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From: DICT.TW English-Chinese Dictionary 英漢字典

 harp /ˈhɑrp/

From: Webster's Revised Unabridged Dictionary (1913)

 Harp, v. t. To play on, as a harp; to play (a tune) on the harp; to develop or give expression to by skill and art; to sound forth as from a harp; to hit upon.
    Thou 'st harped my fear aright.   --Shak.

From: Webster's Revised Unabridged Dictionary (1913)

 Harp, v. i. [imp. & p. p. Harped p. pr. & vb. n. Harping.]
 1. To play on the harp.
    I heard the voice of harpers, harping with their harps.   --Rev. xiv. 2.
 2. To dwell on or recur to a subject tediously or monotonously in speaking or in writing; to refer to something repeatedly or continually; -- usually with on or upon. Harpings upon old themes.”
 Harping on what I am,
 Not what he knew I was.   --Shak.
 To harp on one string, to dwell upon one subject with disagreeable or wearisome persistence. [Colloq.]

From: Webster's Revised Unabridged Dictionary (1913)

 Harp n.
 1. A musical instrument consisting of a triangular frame furnished with strings and sometimes with pedals, held upright, and played with the fingers.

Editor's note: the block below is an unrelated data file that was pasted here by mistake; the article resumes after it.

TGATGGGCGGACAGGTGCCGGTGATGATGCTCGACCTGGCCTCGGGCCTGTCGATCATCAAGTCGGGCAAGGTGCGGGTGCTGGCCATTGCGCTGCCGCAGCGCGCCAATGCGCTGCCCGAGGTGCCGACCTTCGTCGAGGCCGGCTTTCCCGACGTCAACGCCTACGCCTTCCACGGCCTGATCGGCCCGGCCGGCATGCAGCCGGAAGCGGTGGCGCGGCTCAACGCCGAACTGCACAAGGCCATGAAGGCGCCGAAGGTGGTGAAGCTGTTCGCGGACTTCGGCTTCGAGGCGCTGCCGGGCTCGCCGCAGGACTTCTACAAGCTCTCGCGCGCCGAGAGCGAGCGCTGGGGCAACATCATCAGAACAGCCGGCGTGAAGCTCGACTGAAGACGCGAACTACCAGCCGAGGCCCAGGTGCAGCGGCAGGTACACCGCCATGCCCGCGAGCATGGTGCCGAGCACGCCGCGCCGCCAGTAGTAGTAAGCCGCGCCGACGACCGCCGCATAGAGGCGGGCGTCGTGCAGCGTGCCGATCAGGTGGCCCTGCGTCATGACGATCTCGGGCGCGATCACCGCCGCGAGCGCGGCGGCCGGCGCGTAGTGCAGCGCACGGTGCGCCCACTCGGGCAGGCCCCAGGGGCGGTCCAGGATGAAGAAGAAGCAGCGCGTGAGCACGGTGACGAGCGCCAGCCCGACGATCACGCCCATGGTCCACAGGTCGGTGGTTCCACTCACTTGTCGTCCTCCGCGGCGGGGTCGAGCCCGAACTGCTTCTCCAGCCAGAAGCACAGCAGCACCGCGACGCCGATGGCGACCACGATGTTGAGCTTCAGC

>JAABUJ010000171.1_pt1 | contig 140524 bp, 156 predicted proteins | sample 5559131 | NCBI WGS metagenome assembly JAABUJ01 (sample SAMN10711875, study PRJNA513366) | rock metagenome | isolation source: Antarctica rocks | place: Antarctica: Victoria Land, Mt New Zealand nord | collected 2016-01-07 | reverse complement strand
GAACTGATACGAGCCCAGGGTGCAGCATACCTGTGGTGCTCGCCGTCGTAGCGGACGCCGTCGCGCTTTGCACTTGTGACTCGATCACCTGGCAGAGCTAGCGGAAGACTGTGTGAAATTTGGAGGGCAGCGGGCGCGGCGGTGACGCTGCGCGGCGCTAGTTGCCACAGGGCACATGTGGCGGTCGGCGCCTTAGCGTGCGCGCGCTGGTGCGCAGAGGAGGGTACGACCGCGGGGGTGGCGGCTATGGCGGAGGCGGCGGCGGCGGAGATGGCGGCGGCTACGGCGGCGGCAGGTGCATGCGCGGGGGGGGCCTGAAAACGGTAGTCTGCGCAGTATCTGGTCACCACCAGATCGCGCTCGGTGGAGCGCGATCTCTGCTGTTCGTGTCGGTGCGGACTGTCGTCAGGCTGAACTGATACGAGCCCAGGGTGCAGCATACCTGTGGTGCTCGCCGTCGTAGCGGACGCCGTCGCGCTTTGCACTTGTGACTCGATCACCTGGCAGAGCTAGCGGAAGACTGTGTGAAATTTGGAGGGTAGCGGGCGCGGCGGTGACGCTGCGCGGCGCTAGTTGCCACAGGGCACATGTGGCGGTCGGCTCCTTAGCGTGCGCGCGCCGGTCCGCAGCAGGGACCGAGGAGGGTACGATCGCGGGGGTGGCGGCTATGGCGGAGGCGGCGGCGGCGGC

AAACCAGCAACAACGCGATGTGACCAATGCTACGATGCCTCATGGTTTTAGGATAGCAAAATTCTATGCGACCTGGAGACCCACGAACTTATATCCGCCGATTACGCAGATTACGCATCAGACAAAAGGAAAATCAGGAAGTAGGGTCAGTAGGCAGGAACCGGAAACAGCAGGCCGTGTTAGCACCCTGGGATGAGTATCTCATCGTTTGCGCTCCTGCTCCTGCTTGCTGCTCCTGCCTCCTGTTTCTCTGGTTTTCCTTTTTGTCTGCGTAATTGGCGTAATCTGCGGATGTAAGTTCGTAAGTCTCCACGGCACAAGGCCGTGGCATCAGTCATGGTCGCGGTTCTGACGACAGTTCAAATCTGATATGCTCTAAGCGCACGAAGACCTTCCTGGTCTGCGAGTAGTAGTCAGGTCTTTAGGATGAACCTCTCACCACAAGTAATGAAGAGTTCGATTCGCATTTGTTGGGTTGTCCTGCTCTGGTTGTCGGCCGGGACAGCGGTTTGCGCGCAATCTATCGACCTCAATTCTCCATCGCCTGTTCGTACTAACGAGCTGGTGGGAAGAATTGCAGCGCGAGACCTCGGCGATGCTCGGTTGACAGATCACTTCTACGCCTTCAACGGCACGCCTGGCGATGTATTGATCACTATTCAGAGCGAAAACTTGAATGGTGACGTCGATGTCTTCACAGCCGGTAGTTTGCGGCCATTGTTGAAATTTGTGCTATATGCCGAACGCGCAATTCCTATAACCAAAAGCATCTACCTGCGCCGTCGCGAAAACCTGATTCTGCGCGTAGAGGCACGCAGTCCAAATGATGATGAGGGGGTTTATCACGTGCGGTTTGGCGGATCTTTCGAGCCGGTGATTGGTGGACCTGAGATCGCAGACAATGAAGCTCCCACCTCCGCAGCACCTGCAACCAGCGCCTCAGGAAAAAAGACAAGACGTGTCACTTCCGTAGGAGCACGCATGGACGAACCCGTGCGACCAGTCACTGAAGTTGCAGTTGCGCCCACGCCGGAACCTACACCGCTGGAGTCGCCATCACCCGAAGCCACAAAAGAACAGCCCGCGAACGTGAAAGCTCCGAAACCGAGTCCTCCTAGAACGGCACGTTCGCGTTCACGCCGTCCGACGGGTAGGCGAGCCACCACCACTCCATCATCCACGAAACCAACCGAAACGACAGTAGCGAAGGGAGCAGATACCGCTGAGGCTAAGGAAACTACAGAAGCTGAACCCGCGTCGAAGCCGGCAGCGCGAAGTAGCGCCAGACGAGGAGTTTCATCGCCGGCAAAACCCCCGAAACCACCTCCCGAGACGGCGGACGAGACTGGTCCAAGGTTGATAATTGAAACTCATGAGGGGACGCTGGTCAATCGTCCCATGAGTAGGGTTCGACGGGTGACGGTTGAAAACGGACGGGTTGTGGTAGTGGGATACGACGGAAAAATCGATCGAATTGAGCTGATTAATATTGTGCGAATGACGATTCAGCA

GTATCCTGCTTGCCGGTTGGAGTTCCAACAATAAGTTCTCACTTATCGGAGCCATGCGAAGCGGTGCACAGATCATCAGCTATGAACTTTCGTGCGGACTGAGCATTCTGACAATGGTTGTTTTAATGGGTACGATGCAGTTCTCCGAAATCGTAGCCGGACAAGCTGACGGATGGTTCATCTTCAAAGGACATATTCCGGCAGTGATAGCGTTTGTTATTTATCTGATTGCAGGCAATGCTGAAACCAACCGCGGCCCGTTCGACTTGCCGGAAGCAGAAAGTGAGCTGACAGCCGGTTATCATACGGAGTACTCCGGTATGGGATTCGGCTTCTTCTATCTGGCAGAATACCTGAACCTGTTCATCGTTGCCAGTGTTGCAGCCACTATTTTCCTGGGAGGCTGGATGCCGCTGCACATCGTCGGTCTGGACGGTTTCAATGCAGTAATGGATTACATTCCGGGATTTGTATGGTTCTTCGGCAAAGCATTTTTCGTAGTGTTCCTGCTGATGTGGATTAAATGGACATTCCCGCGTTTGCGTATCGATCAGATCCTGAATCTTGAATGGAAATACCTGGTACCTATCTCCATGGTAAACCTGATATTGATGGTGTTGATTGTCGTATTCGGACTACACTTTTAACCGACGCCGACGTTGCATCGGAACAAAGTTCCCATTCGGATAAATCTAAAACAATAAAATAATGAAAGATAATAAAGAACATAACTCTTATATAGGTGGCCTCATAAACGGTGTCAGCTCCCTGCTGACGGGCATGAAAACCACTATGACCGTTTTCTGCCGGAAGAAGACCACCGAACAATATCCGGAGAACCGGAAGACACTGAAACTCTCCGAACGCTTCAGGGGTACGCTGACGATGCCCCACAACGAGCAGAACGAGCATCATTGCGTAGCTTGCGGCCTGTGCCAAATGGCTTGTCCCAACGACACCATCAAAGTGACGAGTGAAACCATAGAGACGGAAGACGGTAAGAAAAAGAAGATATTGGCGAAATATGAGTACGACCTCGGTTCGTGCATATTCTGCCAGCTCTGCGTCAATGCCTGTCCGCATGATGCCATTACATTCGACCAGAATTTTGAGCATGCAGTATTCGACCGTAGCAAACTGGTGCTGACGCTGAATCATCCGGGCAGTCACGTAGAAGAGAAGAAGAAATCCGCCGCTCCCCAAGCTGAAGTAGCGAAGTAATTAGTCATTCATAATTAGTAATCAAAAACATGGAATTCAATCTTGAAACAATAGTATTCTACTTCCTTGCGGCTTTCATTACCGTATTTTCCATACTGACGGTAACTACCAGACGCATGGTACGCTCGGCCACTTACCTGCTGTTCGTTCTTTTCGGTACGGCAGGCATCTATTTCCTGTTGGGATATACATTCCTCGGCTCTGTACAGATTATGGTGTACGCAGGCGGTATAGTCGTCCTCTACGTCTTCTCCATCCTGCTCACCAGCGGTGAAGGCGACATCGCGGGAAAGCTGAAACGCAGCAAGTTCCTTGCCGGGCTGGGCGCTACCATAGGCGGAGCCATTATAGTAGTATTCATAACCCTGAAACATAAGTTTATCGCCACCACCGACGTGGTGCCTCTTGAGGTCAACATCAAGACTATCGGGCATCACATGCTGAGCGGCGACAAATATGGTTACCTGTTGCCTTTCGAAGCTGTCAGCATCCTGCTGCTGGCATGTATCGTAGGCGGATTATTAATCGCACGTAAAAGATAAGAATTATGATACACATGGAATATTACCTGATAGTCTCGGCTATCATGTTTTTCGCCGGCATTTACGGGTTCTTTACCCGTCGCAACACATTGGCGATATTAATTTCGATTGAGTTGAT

2. Astron. A constellation; Lyra, or the Lyre.
 3. A grain sieve. [Scot.]
 Aeolian harp. See under Aeolian.
 Harp seal Zool., an arctic seal (Phoca Grœnlandica). The adult males have a light-colored body, with a harp-shaped mark of black on each side, and the face and throat black.  Called also saddler, and saddleback.  The immature ones are called bluesides; their fur is white, and they are killed and skinned to harvest the fur.
 Harp shell Zool., a beautiful marine gastropod shell of the genus Harpa, of several species, found in tropical seas. See Harpa.

From: WordNet (r) 2.0

      n 1: a chordophone that has a triangular frame consisting of a
           sounding board and a pillar and a curved neck; the
           strings stretched between the neck and the soundbox are
           plucked with the fingers
      2: a pair of curved vertical supports for a lampshade
      3: a small rectangular free-reed instrument having a row of
         free reeds set back in air holes and played by blowing
         into the desired hole [syn: harmonica, mouth organ, mouth
      v 1: come back to; "Don't dwell on the past"; "She is always
           harping on the same old things" [syn: dwell]
      2: play the harp; "She harped the Saint-Saens beautifully"

From: Easton's 1897 Bible Dictionary

    (Heb. kinnor), the national instrument of the Hebrews. It was
    invented by Jubal (Gen. 4:21). Some think the word _kinnor_
    denotes the whole class of stringed instruments. It was used as
    an accompaniment to songs of cheerfulness as well as of praise
    to God (Gen. 31:27; 1 Sam. 16:23; 2 Chr. 20:28; Ps. 33:2;
      In Solomon's time harps were made of almug-trees (1 Kings
    10:11, 12). In 1 Chr. 15:21 mention is made of "harps on the
    Sheminith;" Revised Version, "harps set to the Sheminith;"
    better perhaps "harps of eight strings." The soothing effect of
    the music of the harp is referred to 1 Sam. 16:16, 23; 18:10;
    19:9. The church in heaven is represented as celebrating the
    triumphs of the Redeemer "harping with their harps" (Rev. 14:2).